Climate change has recently become one of the most discussed issues in politics today and Missouri State University is filled with experts on this topic.
A survey done by The League of Conservation Voters found that 55% of the surveyed general election voters consider climate change a crisis or a very serious problem, and another 24% consider climate change a somewhat serious problem.
Associate professor Scott Worman has taught a variety of archeology and anthropology courses at MSU over the past seven years and has a professional background in both of these fields.
As a professor, Worman said he has the opportunity to potentially shape students’ views of the world. He said he hopes students taking his courses realize the importance of studying the past to better understand today’s issues.
“We can’t plan for the future unless we understand the past and how we got here,” Worman said.
Worman says people have been changing the world around us since we became modern humans, around 200,000 years ago.
“The idea that we can have no effect on the environment is ridiculous,” Worman said.
We have to evaluate the way in which we are changing the environment and think about how we can help ourselves to better modify the planet so it can be beneficial to us, Worman said.
“The planet itself is going to be fine until the sun expands in 5 billion years and burns it up,” Worman said. “We’re not going to actually destroy the planet, but what we can do is make it uninhabitable for humans.”
Worman said because humans continue to pollute the natural world by transporation and agriculture, we are affecting non-human life too.
“There’s a whole bunch of species going extinct,” Worman said.
Worman said species extinction is a natural process which has happened throughout geologic history, but Worman said it’s important to examine the rate of extinction.
According to the Center for Biological Diversity, natural species extinction occurs at a background rate of one to five species per year. The article, “The Extinction Crisis,” says scientists estimate humans cause species to go extinct up to 1,000 times the normal rate.
Worman said people who deny climate change are denying science.
“It takes intellectual backflips to be able to deny (climate change),” Worman said.
According to The Guardian, about 99% of scientists now agree that the climate is changing and we are causing it.
Worman said people are less likely to believe things they aren’t ready to accept and many choose to ignore what’s happening around them.
“I mean look at the weather patterns we have (in Missouri),” Worman said. “It’s really really hot out and it’s mid September — it should be cooler than it is right now.”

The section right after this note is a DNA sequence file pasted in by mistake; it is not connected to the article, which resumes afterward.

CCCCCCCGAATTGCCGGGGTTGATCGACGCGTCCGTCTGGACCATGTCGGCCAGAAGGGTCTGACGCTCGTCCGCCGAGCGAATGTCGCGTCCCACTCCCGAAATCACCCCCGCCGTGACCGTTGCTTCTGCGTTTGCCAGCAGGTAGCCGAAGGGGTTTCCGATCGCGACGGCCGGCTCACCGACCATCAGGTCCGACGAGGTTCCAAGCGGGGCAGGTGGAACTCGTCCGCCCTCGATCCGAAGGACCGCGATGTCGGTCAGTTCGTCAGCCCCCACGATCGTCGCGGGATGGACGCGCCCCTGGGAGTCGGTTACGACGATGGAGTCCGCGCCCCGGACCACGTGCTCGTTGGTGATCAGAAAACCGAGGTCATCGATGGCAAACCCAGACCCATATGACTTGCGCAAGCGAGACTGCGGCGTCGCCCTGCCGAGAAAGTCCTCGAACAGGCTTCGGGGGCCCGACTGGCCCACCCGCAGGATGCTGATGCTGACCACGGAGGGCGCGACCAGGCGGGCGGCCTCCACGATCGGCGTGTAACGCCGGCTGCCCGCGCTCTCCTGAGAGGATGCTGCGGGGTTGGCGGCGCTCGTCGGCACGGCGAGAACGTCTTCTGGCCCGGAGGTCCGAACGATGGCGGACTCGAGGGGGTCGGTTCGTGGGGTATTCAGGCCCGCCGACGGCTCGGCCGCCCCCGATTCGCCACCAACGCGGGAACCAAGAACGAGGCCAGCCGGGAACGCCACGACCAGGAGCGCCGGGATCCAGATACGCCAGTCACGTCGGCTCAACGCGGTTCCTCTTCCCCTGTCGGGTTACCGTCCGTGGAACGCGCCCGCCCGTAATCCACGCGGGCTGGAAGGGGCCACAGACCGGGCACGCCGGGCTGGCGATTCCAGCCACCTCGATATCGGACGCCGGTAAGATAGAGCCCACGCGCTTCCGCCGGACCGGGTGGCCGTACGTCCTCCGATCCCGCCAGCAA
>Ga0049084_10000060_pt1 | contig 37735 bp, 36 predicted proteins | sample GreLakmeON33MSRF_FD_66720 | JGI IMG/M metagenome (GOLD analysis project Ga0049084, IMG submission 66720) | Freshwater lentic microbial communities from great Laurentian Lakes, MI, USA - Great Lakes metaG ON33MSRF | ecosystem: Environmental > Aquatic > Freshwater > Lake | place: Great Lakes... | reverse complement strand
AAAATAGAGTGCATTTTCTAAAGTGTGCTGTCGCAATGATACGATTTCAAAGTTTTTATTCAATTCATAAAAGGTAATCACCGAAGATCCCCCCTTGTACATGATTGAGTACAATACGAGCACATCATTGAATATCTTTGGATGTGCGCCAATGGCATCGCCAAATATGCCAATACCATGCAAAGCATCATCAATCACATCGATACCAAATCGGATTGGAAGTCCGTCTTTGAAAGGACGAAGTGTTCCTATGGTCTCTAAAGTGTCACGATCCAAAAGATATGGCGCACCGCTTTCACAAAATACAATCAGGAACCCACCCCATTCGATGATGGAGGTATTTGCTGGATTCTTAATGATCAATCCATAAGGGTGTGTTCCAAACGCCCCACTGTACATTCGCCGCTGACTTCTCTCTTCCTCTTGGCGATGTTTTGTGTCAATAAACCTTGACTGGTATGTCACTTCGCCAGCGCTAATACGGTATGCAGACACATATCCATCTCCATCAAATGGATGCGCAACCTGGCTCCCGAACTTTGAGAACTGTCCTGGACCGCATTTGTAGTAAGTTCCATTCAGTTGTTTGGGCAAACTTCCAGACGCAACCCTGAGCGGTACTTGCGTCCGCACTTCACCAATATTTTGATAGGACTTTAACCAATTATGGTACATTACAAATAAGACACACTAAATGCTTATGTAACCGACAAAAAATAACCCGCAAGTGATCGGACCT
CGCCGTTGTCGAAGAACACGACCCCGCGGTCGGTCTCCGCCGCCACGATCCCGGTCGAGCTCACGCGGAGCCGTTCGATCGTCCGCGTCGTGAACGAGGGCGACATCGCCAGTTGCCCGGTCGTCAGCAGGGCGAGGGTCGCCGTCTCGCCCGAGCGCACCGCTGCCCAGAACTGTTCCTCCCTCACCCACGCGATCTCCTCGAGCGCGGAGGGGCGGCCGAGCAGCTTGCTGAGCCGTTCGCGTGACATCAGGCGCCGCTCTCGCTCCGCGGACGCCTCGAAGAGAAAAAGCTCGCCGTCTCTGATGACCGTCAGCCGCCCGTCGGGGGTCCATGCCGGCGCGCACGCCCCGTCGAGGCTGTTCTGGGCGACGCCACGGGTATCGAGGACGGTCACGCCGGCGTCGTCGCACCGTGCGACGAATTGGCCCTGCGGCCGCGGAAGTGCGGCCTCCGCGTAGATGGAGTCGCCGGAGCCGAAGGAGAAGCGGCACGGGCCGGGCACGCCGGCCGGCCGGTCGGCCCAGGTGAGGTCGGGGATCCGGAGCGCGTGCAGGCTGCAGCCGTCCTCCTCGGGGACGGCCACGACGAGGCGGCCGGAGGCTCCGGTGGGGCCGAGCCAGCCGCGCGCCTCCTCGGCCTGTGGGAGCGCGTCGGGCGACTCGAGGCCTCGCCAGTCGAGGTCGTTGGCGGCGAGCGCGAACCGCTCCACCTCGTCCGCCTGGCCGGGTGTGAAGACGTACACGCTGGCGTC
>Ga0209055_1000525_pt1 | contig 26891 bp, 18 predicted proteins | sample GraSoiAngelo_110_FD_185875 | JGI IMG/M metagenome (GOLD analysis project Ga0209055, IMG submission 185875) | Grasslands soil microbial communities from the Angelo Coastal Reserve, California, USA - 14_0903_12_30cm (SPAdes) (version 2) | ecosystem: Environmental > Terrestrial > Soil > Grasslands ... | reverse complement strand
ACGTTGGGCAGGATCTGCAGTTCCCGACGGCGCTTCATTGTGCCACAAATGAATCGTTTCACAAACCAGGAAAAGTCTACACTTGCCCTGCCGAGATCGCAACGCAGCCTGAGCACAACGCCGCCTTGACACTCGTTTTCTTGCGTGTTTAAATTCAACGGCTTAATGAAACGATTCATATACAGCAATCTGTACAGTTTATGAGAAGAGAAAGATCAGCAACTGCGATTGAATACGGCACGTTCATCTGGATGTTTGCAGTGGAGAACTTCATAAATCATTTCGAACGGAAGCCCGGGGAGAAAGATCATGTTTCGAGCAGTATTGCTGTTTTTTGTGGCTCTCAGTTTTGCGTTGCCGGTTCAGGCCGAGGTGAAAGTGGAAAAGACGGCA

Climate models show the climate will become unpredictable and overall warmer, Worman said.
“It’s hard for me to understand how people don’t notice this extreme weather,” Worman said. “Hurricanes are getting bigger and stronger, droughts are getting longer and drier, floods are getting wetter.”
Worman said the United States is able to insulate itself from the worst of what’s going on.
“If we get a hurricane we have insurance and can rebuild,” Worman said, “whereas in less developed nations, if extreme weather hits you’re just screwed.”.
From a technological and biological perspective, Worman said human damage to the planet is not irreversible. The United States has the technology to shift over to clean power and grow more than enough food to feed ourselves.
“We can solve all of these problems but what we don’t have is the political will or economic incentive to do so,” Worman said.
Judith Meyer, geography program director, teaches a variety of courses including principles of sustainability. She said her hope for students enrolled in her courses is for them to understand the diverse world around them.
Meyer said climate change is often debated in politics but thinks politicians should be talking about the facts.
“Climate does change naturally,” Meyer said. “But what’s happening right now is not a part of the natural climate change process. Never before in earth's history has so much carbon dioxide been pumped into the atmosphere in such a short amount of time.”
Meyer said the earth’s coral reefs grow by taking carbon out of the ocean thus pulling it out of the atmosphere. She said her hope for students enrolled in her courses is for them to understand the diverse world around them.
According to the National Oceanic and Atmospheric Administration, the earth’s coral reefs grow by taking carbon out of the ocean, thus pulling it out of the atmosphere. When humans pollute the ocean, they are destroying natural mechanisms in which carbon is removed from the atmosphere, contributing to global warming.
The biggest impact an individual can make is to vote and engage in political activism, Meyer said.
She advises people who make environmentally friendly efforts not to be discouraged by pessimistic comments.
“Don’t listen to anyone who tells you that your efforts mean nothing, you do have an impact,” Meyer said.
Both Worman and Meyer agree that individualized efforts make an impact but cannot be a substitute for large-scale change.
“Join a club, make your voice heard,” Meyer said. “Hold your politicians, media sources, and friends accountable, if someone says something ridiculous, call them on it.”
Students can join clubs like Green Student Alliance, MSU's central sustainability group focused on community development.